Matt Damon on Stillwater at Cannes press conference: “It’s not an American film, not a French film, but a hybrid film.”
Director Tom McCarthy and cast members Matt Damon, Abigail Breslin, Camille Cottin and Lilou Siauvaud assemble in the Palais to discuss Stillwater, the Amanda Knox-esque drama that sees Damon transform into a Southern roughneck on a mission to free his daughter from a French prison. The press conference kicks off with Damon discussing how the film is “what we perceive as America today”, and McCarthy shows his gratitude to his French co-writers Thomas Bidegain and Noe Debre, who were able to offer a more objective perspective on the US-inspired elements of the film.
The cast spend a lot of time praising one another: “When you work with great actors, they’re good enough for both of you”, says Damon when reflecting back on his career. His amazement at the talent of young Siauvaud was a surprise on set, the star admitting, “I realised I was working with the Meryl Streep of nine-year-olds” after filming their first scene together. Damon obviously has a protective streak as he tried hard to make the working days fun for the young actor “so it didn’t feel like a job”. Breslin was next to offer her compliments, describing Damon as one of the most patient people she has worked with and adding, “It’s definitely not a hardship to have to work with him (Damon)”. McCarthy notes Damon’s dedication to the role and his preparation: “He had done his homework”.
At the centre of this film is a father-daughter relationship, and Damon reflects on how becoming a parent himself has made him more empathetic to characters: “Since I’ve had kids things are a lot more available in my job, emotionally speaking; I don’t have to reach so much”. He recalls sympathising with Baker when reading the script and the shame and responsibility every parent feels if something happens to their child. Breslin weighed in on their characters’ turbulent relationship: “A parent always loves their child and a child always loves their parent; they’re both messed up in their own unique way.”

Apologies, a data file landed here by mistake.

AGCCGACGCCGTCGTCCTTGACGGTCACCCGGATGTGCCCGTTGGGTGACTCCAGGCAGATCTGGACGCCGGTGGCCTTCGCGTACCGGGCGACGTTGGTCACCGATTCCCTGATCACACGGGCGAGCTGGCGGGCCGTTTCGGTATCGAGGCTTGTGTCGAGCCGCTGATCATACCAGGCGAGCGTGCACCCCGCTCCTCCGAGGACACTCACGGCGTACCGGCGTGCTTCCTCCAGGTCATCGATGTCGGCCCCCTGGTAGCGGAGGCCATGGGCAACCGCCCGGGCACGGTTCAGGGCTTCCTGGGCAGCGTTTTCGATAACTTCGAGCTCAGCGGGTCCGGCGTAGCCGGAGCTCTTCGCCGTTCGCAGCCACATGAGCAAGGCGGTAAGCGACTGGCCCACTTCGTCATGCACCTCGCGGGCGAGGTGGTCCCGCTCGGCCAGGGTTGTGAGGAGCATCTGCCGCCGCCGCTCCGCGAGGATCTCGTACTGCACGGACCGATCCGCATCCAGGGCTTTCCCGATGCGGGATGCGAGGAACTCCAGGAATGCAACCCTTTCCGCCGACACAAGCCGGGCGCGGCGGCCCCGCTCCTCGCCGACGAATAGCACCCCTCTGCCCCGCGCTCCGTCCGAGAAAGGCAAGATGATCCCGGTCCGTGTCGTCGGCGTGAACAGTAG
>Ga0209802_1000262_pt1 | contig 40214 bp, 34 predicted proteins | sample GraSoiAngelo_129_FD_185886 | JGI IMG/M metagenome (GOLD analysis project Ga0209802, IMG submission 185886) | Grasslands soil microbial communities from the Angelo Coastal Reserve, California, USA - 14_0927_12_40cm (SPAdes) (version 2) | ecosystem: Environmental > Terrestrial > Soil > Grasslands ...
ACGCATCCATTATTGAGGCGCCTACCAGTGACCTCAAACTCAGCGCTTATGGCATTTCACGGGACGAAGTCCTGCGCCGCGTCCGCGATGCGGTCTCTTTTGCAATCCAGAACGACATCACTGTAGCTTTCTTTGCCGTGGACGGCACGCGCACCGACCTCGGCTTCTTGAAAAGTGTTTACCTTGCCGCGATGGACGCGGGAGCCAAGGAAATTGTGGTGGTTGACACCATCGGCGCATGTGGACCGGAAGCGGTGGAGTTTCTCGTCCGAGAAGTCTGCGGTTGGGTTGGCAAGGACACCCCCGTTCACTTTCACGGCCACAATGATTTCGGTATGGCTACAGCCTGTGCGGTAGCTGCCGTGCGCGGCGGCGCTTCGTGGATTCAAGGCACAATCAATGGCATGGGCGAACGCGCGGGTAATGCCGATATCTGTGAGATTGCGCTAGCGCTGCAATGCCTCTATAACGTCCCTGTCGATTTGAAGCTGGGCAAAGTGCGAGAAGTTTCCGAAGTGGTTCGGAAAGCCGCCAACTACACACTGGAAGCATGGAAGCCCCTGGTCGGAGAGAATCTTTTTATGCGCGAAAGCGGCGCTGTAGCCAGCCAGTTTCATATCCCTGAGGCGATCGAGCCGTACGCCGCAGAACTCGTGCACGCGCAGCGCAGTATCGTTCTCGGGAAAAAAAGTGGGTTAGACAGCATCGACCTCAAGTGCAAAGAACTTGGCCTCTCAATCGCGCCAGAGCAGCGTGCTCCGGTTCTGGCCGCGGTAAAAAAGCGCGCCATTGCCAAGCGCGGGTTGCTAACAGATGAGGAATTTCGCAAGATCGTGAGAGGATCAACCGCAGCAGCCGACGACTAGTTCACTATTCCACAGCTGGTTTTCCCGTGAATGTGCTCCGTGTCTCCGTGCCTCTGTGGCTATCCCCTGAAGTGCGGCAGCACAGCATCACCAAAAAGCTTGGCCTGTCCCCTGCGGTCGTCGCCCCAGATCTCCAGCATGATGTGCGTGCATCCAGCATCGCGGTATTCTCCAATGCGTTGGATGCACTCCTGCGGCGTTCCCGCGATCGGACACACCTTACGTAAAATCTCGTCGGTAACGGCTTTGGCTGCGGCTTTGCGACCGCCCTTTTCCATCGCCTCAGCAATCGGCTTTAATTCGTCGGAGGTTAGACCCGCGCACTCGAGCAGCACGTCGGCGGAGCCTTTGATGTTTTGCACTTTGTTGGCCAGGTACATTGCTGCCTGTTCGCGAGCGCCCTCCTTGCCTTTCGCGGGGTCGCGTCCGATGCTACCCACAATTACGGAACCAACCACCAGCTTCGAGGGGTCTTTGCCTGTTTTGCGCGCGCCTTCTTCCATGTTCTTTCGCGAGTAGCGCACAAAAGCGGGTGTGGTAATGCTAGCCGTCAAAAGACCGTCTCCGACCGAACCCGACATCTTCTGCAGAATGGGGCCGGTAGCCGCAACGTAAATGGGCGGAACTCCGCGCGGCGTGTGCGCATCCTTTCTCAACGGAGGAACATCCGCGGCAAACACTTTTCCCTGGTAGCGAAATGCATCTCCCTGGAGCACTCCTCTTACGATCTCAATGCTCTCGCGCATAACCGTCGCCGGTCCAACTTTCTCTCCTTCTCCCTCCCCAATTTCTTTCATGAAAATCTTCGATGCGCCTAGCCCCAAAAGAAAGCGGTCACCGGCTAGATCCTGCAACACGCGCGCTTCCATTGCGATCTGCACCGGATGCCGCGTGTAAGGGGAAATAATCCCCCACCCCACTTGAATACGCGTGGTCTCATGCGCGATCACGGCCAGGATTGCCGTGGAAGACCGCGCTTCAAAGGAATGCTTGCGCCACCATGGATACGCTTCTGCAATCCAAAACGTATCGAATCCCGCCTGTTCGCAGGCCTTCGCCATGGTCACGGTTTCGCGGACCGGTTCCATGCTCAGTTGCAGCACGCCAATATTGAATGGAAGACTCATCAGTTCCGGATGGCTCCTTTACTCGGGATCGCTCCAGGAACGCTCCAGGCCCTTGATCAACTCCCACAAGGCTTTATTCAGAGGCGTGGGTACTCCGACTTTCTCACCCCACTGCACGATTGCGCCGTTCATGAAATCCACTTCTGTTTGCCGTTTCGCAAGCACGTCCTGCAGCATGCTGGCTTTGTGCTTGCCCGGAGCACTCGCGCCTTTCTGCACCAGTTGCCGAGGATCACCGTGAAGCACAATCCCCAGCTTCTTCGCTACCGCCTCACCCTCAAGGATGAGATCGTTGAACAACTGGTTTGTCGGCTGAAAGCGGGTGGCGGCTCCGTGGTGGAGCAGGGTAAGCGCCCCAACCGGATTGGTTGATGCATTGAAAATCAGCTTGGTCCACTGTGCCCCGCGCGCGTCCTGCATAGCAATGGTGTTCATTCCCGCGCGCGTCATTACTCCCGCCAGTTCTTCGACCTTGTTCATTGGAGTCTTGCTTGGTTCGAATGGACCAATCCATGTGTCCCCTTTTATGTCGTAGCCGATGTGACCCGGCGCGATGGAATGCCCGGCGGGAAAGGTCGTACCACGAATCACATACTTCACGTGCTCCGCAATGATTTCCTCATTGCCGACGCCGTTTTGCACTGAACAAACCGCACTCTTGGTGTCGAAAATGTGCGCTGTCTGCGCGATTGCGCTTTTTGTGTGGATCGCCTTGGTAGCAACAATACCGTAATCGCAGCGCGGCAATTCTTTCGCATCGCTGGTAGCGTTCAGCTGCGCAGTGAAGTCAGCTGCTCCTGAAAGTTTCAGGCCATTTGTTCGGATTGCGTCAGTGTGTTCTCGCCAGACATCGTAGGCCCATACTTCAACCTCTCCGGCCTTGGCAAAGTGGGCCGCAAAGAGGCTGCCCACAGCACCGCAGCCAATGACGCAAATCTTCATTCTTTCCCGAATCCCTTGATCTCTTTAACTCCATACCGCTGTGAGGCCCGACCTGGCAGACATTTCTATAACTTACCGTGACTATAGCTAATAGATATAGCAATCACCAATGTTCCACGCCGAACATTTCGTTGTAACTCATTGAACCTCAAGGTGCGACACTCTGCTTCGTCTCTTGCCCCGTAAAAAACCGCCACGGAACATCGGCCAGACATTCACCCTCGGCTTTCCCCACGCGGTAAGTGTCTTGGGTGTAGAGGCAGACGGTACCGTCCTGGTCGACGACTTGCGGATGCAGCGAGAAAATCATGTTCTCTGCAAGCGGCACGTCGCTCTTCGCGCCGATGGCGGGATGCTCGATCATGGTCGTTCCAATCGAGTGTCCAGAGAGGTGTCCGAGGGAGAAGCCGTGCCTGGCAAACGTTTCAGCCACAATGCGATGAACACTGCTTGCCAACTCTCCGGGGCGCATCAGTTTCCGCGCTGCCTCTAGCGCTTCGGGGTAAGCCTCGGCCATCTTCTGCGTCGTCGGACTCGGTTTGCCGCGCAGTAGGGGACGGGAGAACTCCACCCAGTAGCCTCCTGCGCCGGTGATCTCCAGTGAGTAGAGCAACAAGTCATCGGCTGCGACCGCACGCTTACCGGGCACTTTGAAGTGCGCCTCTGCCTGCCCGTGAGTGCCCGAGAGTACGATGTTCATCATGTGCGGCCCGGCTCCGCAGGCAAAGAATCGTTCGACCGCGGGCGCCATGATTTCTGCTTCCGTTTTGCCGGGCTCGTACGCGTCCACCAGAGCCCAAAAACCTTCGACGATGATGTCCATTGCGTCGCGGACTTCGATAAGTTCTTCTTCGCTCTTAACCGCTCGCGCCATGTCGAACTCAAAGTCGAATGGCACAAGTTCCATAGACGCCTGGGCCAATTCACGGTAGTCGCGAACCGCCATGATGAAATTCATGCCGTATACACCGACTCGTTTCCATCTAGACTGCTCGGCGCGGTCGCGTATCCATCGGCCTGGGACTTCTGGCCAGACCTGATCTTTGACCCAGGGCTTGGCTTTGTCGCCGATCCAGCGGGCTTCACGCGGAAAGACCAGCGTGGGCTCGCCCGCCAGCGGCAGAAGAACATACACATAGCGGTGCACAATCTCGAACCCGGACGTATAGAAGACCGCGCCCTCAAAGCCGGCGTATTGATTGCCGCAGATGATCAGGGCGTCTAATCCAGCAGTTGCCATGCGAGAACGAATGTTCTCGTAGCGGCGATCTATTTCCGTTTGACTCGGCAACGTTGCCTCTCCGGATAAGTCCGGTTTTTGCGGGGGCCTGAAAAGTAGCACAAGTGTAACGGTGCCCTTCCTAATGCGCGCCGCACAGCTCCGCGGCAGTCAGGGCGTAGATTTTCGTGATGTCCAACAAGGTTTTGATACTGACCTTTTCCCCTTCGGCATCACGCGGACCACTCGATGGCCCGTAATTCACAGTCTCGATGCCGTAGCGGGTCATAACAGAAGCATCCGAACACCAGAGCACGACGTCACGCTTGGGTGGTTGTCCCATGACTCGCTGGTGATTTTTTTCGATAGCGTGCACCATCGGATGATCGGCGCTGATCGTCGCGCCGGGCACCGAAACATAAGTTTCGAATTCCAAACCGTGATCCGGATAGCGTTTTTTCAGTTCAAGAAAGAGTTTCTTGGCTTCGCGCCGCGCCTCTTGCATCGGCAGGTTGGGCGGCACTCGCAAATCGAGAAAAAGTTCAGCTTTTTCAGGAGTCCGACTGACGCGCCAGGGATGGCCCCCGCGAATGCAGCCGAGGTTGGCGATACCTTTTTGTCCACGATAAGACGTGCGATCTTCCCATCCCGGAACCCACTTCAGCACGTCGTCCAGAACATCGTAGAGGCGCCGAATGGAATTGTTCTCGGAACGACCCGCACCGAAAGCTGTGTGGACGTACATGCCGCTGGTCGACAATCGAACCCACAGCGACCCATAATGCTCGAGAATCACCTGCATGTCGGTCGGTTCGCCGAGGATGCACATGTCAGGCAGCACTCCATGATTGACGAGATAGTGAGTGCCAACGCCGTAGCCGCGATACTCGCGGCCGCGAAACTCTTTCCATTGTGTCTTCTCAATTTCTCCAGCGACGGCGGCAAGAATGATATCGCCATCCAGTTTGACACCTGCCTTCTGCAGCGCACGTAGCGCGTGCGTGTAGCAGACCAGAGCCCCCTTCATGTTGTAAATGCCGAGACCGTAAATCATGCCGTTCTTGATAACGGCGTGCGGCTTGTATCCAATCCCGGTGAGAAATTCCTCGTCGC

A journalist points out that in the film, Damon’s character didn’t vote, and asks if he would have if he were able. The actor replies by saying that creating the geo-political protagonist was crucial and noting that men like his character “don’t apologise for what they are or what they believe”. He also talks about the physicality of his character: he wears fire-retardant jeans which affects his walk, an element that Damon worked on for a long time, gaining weight whilst still retaining muscle.
The elephant in the room is addressed as a journalist asks about the link to Amanda Knox, and it becomes obvious that this is a topic that McCarthy does not wish to get into. He confesses, “I was pretty fascinated with the Amanda Knox case, I kept up with it”, but he clarifies that the origin of the premise came from a father and daughter and their strained relationship. The director was also asked about his thoughts on the French legal system – again not the most comfortable question for him. “I’m a pessimist when it comes to systems”, he notes, however the fimmaker admits that he was taken aback by how different it is to the US system.
The conversation moves onto the pandemic and the reopening of cinemas. Damon is visibly thrilled to be at the festival, syaing, “it was such a great reminder of why we do this and why we get together”. It was seen all over Twitter that he was moved to tears during the five-minute standing ovation in the theatre. He attributes his heightened emotions to the pandemic taking cinema away for over a year: “I wouldn’t have appreciated it in that way if we hadn’t gone through what we had gone through.”
The press conference finishes with Damon expressing his gratitude towards the French actors of the film and says working with them “was a joy”. He clarifies that the objective of the film was never to have one country’s identity favoured over the other, stressing that Stillwater is “not an American film, not a French film, but a hybrid film”.
Stillwater is released nationwide on 6th August 2021.
Read more reviews from our Cannes Film Festival 2021 coverage here.
For further information about the event visit the Cannes Film Festival website here.
Watch a clip from Stillwater here: